The following scripts will help you get conversations going with your 9- to 12-year-old:

Scenario What to Say
Your child is just starting middle school and you know that eventually, he will be offered drugs and alcohol. I know we talked about drinking and drugs when you were younger, but now is when they’re probably going to be an issue. I’m guessing you’ll at least hear about kids who are experimenting. I just want you to remember that I’m here for you and the best thing you can do is just talk to me about the stuff you hear or see. Don’t think there’s anything I can’t handle or that you can’t talk about with me, okay?”
You find out that kids are selling prescription drugs at your child’s school. Your child hasn’t mentioned it and you want to get the conversation about it started. Hey, you probably know that parents talk to each other and find things out about what’s going on at school. I heard there are kids selling pills – prescriptions that either they are taking or someone in their family takes. Have you heard about kids doing this?” Let him know that in the future, he can always blame you to get out of a bad situation. Say, “If you’re ever offered drugs at school, tell that person, “My mother would kill me if I took that and then she wouldn’t let me play baseball.”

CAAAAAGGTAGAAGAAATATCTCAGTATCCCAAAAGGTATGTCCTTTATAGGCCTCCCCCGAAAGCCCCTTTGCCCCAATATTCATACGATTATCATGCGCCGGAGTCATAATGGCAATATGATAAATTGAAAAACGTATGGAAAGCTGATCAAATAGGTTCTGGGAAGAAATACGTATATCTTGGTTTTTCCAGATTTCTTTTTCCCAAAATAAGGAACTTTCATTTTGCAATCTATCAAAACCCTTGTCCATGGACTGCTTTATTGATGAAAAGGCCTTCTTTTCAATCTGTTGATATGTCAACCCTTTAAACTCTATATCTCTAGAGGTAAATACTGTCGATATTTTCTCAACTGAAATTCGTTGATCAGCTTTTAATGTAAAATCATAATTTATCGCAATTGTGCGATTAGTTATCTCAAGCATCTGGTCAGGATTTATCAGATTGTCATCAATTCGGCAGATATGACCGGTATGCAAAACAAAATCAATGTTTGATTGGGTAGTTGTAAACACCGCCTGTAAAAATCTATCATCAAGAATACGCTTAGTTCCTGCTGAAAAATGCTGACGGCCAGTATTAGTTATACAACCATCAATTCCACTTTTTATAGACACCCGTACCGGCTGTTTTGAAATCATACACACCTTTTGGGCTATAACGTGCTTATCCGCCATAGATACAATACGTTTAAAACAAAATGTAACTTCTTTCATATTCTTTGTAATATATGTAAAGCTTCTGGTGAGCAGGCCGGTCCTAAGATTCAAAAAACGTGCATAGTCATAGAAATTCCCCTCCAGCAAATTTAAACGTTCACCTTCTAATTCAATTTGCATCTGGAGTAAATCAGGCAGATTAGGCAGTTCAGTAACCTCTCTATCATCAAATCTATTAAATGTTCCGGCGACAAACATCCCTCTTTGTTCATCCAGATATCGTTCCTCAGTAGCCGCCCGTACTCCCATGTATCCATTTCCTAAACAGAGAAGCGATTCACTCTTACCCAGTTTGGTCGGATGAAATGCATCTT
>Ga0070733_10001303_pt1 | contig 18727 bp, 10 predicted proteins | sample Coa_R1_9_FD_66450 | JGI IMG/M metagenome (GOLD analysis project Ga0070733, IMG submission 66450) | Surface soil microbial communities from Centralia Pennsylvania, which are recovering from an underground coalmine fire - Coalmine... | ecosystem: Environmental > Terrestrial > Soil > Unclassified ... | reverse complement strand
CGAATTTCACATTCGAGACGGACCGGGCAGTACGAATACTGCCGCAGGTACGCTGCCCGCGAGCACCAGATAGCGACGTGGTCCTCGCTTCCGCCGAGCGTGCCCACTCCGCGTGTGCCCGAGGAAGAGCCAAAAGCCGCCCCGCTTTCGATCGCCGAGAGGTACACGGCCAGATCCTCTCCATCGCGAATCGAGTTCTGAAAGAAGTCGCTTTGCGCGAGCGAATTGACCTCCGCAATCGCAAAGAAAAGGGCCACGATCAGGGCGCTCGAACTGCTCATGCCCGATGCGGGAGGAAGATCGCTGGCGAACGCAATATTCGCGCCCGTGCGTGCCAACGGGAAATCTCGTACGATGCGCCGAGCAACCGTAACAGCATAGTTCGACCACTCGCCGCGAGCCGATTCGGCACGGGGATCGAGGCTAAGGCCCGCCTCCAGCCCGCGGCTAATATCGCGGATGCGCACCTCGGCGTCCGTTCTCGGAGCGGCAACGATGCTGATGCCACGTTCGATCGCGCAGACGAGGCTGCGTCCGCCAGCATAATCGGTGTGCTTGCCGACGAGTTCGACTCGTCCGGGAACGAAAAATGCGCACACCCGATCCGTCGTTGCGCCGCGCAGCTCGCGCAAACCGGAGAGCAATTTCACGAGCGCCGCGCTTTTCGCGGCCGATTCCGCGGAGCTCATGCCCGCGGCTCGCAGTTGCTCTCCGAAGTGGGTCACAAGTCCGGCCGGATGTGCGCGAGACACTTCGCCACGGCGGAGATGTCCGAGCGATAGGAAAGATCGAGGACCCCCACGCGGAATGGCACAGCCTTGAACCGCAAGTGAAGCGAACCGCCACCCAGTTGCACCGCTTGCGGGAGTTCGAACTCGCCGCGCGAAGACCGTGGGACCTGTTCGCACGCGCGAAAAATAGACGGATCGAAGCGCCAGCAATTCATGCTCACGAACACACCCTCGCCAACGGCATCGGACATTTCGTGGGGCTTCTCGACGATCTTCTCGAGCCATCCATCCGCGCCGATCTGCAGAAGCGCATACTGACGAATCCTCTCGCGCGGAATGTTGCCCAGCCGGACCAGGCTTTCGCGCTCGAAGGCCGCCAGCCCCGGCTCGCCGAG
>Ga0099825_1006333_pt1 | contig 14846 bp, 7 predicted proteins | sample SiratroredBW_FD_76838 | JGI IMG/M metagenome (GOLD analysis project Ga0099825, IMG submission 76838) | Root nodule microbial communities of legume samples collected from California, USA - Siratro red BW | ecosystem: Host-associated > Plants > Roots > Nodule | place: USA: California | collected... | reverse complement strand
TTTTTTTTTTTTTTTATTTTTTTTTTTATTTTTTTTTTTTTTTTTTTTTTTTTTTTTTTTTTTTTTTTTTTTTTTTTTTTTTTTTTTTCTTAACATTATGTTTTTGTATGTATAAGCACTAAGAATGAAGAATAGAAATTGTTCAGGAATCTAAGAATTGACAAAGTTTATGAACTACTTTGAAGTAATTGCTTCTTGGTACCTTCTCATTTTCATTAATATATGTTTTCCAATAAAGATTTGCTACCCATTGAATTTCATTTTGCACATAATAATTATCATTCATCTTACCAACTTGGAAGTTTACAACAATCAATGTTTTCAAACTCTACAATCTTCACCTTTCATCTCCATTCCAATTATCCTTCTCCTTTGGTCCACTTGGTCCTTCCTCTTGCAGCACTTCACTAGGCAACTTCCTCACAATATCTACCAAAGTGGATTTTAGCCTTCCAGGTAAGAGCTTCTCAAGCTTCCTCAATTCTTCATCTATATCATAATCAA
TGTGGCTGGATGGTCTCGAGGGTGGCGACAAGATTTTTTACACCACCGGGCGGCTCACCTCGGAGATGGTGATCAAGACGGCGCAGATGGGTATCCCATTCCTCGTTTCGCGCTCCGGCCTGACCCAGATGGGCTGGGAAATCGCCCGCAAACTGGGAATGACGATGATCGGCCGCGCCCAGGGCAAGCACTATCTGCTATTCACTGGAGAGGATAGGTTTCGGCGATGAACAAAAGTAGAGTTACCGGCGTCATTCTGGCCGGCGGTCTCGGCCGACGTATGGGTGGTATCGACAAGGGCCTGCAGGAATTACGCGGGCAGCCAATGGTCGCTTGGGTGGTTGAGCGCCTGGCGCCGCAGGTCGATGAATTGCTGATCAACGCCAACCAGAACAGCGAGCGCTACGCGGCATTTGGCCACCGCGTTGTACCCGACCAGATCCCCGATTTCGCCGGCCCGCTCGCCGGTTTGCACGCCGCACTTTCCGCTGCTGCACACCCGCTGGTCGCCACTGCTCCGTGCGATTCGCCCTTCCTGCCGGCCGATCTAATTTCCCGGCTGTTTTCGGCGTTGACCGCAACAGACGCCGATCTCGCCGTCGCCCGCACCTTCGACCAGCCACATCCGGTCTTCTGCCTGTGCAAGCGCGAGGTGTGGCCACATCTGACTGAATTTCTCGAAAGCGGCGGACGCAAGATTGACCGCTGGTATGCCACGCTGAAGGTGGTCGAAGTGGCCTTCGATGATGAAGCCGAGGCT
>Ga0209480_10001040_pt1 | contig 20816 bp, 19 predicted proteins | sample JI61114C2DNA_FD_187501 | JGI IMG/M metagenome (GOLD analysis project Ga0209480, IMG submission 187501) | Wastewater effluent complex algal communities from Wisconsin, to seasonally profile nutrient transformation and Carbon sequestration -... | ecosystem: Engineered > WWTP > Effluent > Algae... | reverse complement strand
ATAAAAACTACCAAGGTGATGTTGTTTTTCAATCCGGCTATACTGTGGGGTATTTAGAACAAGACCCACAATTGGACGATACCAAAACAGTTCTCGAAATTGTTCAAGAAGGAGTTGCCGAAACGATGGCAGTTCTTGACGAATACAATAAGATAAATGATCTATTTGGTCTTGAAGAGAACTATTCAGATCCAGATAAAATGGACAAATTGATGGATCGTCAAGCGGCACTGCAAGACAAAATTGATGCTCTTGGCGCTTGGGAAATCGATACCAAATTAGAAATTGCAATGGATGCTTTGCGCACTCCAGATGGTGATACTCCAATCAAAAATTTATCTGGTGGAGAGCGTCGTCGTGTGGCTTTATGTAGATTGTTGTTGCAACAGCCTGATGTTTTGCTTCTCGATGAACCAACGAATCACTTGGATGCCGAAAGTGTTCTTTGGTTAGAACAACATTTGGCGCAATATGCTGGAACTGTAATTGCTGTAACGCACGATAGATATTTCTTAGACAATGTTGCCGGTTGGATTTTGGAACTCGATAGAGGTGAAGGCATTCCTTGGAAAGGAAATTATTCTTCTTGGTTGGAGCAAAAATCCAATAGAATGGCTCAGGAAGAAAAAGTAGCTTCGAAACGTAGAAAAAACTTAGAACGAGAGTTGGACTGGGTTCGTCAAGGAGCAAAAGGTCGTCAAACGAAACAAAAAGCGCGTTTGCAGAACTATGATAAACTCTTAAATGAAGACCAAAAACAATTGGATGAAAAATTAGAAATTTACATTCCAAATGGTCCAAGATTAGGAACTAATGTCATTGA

Your child’s favorite celebrity—the one he or she really looks up to—has been named in a drug scandal Being in the public eye puts a ton of pressure on people, and many turn to drugs because they think drugs will relieve that stress. The thing is, when a person uses drugs and alcohol—especially a young person because he’s still growing—it changes how his brain works and makes him do really stupid things. Most people who use drugs and alcohol need a lot of help to get better. I hope the celebrity has a good doctor and friends and family members to help him/her.

Tips for Conversations with Your Preteen

  • Make sure your child knows your rules — and that you’ll enforce the consequences if rules are broken. Research shows that kids are less likely to use tobacco, alcohol, and other drugs if their parents have established a pattern of setting clear rules and consequences for breaking those rules.